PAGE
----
Feature article

Luxurious loft apartment design ideas to inspire

Delve into some serious creativity with the enduring appeal of loft apartment interior design.

Last updated: 30 April 2024

The enduring New York loft style – high ceilings, character features, and industrial accents – has been widely emulated globally. In New Zealand, that style has taken on its own distinct local vernacular. Here are some local loft design ideas that will transform any space into a decadent cosmopolitan-style apartment.

Cover image: In this converted church in Newtown, Wellington, by Novak + Middleton, the original vaulted ceiling and intricate circular window were retained. Image: Paul McCredie.

Retain the character

Loft apartments were originally industrial buildings converted into apartments, hence why loft apartment design showcases character features such as brick walls, exposed pipes and vents, raw concrete walls, and timber floors. If your space has existing character features, be bold and expose them as a foundational aspect of the design.

The restoration and reuse of the former St James Presbyterian Church in Newtown, Wellington, embraces a mix of Italian Renaissance and Gothic features. Novak+Middleton Architects transformed the building into five three- and four-bedroom apartments that are between two and four stories in height with mezzanine floors and bridges. Original interior details including sarking, trusses, and rimu ceilings were restored, creating a contemporary loft-style aesthetic within the heritage building.

A central void floods light into this loft apartment. Image: Paul McCredie

Let in the light

A light-filled interior is essential in loft bedroom apartments because the light needs to permeate into both levels of the space to give it that airy, spacious feel. If you’re unable to install large windows or doors to let the light in, consider installing clerestory windows or a skylight that allows light to flood the interior. Alternatively, you can configure the space so that a central void lets light in.

Smaller furniture was chosen here to ensure this compact loft-style space felt voluminous and beautifully functional. Image: Paul McCredie

Loft apartment floor plans

Large loft apartments can be as tricky as small loft apartments when it comes to the layout. Often the bedroom will be sited in a mezzanine space, while the living spaces are traditionally on the bottom floor.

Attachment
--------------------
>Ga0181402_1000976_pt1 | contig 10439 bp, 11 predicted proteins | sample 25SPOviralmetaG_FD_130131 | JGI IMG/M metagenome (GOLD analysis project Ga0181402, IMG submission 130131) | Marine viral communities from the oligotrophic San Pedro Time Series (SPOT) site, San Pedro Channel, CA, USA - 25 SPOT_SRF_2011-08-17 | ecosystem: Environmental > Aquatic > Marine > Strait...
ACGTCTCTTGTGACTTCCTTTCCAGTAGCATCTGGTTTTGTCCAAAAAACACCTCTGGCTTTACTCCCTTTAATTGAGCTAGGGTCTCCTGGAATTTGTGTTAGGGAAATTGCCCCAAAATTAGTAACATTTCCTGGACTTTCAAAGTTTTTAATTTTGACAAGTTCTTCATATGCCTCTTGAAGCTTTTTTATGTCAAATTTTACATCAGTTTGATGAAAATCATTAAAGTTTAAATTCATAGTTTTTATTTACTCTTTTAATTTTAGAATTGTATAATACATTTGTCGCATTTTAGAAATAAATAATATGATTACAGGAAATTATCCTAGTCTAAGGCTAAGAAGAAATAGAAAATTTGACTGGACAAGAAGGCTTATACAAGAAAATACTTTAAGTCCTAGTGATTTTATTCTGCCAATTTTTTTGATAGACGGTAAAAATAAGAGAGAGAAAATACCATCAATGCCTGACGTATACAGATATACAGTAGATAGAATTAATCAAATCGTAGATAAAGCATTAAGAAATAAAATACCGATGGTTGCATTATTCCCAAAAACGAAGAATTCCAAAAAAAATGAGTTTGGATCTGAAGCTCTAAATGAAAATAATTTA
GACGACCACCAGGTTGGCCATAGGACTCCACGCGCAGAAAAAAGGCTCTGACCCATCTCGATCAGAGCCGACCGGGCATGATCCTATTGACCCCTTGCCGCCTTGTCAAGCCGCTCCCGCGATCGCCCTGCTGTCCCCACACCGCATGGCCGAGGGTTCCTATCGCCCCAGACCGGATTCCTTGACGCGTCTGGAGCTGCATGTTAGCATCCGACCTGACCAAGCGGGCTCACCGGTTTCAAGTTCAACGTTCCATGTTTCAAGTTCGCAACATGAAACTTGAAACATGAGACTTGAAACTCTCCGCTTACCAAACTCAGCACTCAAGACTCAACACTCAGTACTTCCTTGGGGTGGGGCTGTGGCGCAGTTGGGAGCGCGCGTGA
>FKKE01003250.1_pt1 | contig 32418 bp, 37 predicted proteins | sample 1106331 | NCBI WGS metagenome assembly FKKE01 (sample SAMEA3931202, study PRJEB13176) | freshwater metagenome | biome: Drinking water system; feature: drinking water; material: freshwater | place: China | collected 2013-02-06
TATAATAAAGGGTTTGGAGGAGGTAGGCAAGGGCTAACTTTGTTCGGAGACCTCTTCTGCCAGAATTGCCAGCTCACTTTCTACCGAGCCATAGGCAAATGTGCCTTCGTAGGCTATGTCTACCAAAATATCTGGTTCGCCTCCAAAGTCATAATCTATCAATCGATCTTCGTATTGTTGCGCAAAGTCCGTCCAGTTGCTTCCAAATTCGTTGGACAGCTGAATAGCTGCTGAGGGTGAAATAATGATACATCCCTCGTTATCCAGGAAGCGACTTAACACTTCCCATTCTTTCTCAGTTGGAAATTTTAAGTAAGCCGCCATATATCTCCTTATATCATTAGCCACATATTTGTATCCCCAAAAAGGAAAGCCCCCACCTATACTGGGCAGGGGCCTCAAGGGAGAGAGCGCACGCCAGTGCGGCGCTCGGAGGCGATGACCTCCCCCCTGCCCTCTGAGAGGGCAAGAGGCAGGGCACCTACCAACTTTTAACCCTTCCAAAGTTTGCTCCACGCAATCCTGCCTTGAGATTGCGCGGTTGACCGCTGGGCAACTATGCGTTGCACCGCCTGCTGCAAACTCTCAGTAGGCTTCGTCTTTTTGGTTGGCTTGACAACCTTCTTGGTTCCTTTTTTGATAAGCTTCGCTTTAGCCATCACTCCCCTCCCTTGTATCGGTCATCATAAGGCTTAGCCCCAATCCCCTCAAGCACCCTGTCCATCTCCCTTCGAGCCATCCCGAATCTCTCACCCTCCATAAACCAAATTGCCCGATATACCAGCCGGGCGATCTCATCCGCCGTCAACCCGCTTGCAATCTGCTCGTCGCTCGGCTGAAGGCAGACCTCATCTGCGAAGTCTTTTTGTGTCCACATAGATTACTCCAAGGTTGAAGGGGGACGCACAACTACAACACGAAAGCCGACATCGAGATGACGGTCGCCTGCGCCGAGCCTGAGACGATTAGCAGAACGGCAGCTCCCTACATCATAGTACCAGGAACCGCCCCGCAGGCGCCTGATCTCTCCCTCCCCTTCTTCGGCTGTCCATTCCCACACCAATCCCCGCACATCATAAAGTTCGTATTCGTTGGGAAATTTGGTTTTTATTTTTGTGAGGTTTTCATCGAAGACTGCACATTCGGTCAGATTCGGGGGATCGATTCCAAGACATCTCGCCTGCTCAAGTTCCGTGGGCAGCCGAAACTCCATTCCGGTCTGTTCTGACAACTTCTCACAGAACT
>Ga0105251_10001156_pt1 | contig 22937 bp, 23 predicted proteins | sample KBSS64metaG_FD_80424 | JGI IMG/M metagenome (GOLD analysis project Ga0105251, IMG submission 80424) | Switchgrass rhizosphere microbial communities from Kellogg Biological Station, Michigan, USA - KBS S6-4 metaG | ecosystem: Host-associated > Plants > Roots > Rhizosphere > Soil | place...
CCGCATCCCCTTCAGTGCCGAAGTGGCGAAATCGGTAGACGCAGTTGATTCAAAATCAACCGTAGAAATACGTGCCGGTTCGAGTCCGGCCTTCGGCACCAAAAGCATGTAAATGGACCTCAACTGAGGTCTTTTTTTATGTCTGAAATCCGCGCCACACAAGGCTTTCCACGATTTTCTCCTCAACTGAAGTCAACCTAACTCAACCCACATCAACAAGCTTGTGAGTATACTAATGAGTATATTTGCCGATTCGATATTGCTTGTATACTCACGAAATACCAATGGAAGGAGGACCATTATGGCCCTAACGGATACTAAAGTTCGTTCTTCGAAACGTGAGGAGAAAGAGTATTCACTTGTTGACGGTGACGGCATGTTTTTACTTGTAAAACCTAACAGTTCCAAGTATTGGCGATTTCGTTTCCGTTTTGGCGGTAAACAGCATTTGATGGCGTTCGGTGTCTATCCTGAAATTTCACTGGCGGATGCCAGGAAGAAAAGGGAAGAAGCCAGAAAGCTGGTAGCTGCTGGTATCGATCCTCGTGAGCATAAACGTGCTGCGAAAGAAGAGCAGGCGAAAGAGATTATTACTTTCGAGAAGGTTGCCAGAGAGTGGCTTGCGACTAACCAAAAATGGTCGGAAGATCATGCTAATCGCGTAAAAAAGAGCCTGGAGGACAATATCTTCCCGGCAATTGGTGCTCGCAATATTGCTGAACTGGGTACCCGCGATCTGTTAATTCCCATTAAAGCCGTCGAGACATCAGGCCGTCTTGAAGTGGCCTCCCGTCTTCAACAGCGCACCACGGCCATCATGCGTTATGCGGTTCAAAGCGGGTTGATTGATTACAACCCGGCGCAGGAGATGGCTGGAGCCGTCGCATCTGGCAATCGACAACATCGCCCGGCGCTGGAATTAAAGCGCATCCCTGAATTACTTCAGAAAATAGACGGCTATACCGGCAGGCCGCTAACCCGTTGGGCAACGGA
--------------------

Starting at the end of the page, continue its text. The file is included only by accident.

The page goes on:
Small loft apartment ideas include making every aspect of the space do double the work. For example, your kitchen is also your laundry; your bedroom converts to the lounge; and your stairs are also storage and a bookcase.

In large loft apartments, dividing the space for different tasks is the key to creating a space with logical proportions. Oversized furniture and lighting will reduce the volume of the space, and curtains, rugs, and furniture can be used to delineate open-plan spaces.

Industrial light fittings are juxtaposed against the original wall panelling in the St James Apartments church conversion by Novak+Middleton. Image: Paul McCredie

Have fun with the stairs

If light is a problem in the space, consider using a glass balustrade on the stairs and floating stair treads that don’t block the light. A traditional staircase with a solid balustrade can look great, but if it blocks light into the space it can feel heavy. Alternatively, if you have a naturally light-filled apartment, consider using the staircase as a clever storage solution or design feature.

A glass balustrade makes this loft apartment floor plan feel spacious. Image: Paul McCredie

Play with the scale of furniture

In loft apartments the size of the space will dictate the scale of the furniture and the art. When it comes to art, large pieces with big personalities often have a higher impact than a collection of small pieces. The same goes for furniture: a single large piece will often give a sense of spaciousness as opposed to a collection of smaller furniture. To play with the scale of furniture before committing to a purchase, mark the sizes of the pieces in chalk or tape on the floor.


HOME Magazine
HOME Magazine


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